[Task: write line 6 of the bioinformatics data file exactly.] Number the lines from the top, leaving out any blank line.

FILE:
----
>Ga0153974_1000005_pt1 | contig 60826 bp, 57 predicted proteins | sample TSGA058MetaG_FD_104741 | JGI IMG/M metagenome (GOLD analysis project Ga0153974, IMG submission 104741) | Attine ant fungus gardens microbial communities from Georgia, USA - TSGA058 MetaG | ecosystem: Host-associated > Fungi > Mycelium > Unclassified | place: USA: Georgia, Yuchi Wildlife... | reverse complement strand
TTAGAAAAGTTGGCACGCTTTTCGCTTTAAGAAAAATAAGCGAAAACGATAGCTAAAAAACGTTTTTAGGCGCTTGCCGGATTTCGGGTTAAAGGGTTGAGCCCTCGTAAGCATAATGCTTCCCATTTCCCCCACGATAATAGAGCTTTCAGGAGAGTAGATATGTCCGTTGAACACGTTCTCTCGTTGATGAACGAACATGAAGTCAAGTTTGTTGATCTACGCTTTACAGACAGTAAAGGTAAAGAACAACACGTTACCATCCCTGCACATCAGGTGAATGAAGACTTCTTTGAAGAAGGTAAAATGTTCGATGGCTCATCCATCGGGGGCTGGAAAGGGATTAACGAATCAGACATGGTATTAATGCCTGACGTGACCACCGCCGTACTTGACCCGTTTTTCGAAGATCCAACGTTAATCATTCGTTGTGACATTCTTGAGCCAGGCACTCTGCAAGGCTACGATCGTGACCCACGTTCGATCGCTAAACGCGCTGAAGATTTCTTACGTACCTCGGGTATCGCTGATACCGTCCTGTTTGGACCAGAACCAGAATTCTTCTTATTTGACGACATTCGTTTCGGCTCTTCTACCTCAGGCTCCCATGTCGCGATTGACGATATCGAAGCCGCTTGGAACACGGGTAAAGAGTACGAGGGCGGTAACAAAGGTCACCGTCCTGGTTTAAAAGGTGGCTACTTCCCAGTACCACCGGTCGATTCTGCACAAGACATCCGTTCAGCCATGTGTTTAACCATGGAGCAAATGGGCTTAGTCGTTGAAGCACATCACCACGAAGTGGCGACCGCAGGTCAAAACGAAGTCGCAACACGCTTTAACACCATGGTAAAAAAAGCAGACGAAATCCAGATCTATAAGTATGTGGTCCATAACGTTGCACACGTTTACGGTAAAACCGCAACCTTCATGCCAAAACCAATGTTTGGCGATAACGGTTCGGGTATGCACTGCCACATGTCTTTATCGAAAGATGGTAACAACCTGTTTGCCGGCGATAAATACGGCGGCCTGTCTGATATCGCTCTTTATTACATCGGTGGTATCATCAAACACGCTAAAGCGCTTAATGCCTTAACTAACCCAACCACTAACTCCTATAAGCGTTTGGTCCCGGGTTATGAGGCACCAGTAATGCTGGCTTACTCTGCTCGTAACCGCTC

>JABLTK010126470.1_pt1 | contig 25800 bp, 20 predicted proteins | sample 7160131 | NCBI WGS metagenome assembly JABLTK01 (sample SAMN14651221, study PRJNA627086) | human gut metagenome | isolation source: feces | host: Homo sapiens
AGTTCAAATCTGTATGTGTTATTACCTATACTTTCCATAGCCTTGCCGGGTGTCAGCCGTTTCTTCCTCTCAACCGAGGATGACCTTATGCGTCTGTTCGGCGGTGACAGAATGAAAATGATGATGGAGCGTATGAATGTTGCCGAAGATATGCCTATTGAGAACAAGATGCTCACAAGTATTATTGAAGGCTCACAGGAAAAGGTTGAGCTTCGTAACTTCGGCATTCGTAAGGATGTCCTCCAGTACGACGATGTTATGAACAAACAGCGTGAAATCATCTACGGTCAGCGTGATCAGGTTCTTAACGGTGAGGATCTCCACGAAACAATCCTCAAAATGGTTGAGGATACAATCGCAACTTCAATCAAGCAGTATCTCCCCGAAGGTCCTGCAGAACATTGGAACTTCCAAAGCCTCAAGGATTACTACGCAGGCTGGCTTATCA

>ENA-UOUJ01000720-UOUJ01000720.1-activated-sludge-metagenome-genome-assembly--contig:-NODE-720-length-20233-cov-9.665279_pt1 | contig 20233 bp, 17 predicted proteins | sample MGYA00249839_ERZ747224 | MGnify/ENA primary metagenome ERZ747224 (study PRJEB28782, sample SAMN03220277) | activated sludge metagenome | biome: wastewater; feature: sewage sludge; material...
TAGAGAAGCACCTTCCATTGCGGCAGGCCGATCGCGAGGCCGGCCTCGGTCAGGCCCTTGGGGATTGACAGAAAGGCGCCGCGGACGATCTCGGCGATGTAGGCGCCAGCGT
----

TAGAGAAGCACCTTCCATTGCGGCAGGCCGATCGCGAGGCCGGCCTCGGTCAGGCCCTTGGGGATTGACAGAAAGGCGCCGCGGACGATCTCGGCGATGTAGGCGCCAGCGT